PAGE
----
Gerald Allen, an Alabama state legislator who wanted to pass a law that would ban spending public money on any "printed or electronic materials or activities" that "sanction, recognize, foster or promote" a homosexual lifestyle. As an editorial in the Tri-City Herald pointed out, this could mean libraries couldn't buy books by Tennessee Williams, Truman Capote, Oscar Wilde, or many others.
Allen says he pushed the bill because, "It's not healthy for America, it doesn't fit what we stand for. And they will do whatever it takes to reach their goal." I assume that when he says "they" he means gays, but I don't know what he means by "their goal." Could it be that "they" want Americans to read more, so they don't turn into intolerant jerks?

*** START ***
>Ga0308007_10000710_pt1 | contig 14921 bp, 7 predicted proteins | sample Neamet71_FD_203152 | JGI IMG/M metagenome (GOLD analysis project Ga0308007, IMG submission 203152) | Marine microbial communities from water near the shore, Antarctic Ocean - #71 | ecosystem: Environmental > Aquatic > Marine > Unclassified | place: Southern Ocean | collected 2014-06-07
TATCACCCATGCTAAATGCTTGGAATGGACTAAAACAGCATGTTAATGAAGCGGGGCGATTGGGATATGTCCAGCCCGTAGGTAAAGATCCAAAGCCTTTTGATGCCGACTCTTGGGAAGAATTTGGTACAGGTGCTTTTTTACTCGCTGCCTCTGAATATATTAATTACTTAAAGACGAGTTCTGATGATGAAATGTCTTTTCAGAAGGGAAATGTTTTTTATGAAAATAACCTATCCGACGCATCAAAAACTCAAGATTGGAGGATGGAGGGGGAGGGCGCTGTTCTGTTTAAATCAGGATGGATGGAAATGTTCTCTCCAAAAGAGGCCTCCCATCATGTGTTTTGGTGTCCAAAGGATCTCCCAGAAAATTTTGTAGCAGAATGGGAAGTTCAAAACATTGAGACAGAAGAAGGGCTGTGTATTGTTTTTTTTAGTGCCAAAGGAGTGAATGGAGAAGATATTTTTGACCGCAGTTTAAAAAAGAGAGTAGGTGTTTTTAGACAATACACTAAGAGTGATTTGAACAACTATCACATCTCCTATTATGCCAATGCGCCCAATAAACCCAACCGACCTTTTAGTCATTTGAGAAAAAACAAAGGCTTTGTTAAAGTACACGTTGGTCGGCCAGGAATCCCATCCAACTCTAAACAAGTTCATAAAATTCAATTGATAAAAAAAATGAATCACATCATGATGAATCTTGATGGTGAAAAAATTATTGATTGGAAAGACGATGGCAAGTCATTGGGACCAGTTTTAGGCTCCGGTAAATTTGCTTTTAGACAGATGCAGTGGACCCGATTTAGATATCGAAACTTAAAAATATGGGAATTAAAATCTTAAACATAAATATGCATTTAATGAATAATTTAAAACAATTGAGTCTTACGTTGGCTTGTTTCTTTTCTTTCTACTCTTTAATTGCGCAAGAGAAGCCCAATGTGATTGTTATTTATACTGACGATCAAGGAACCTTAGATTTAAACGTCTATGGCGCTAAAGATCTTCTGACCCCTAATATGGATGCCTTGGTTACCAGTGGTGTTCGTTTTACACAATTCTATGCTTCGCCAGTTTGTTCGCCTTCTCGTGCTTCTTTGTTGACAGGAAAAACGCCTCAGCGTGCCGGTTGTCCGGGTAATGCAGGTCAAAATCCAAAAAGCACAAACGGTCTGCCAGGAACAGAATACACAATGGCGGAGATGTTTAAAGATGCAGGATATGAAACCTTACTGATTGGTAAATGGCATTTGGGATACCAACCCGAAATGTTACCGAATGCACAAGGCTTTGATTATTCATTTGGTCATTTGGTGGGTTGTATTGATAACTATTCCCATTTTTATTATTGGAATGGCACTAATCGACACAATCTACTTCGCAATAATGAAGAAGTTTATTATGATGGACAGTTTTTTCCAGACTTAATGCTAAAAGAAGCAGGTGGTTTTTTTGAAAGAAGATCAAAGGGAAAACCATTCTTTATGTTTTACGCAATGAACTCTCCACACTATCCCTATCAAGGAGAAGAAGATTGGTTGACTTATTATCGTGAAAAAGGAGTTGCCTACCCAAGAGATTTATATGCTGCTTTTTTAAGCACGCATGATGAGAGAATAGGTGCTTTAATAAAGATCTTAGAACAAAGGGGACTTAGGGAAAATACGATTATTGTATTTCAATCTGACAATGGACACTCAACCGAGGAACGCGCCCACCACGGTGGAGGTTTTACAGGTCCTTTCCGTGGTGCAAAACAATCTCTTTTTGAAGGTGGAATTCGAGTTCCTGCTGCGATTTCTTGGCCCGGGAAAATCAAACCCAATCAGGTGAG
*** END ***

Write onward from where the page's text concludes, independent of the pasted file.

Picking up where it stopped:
Fortunately, the Alabama legislature rejected his bill, but he says he'll bring it up again next session to "protect the hearts and souls and minds of our children."
Yes, let's keep our kids from reading "Cat On A Hot Tin Roof," "Streetcar Named Desire," "In Cold Blood," "The Important of Being Earnest," and other great pieces of literature That'll keep them pure, and leave them plenty of time to read the US Constitution -- which Mr. Allen might want to brush up on, too.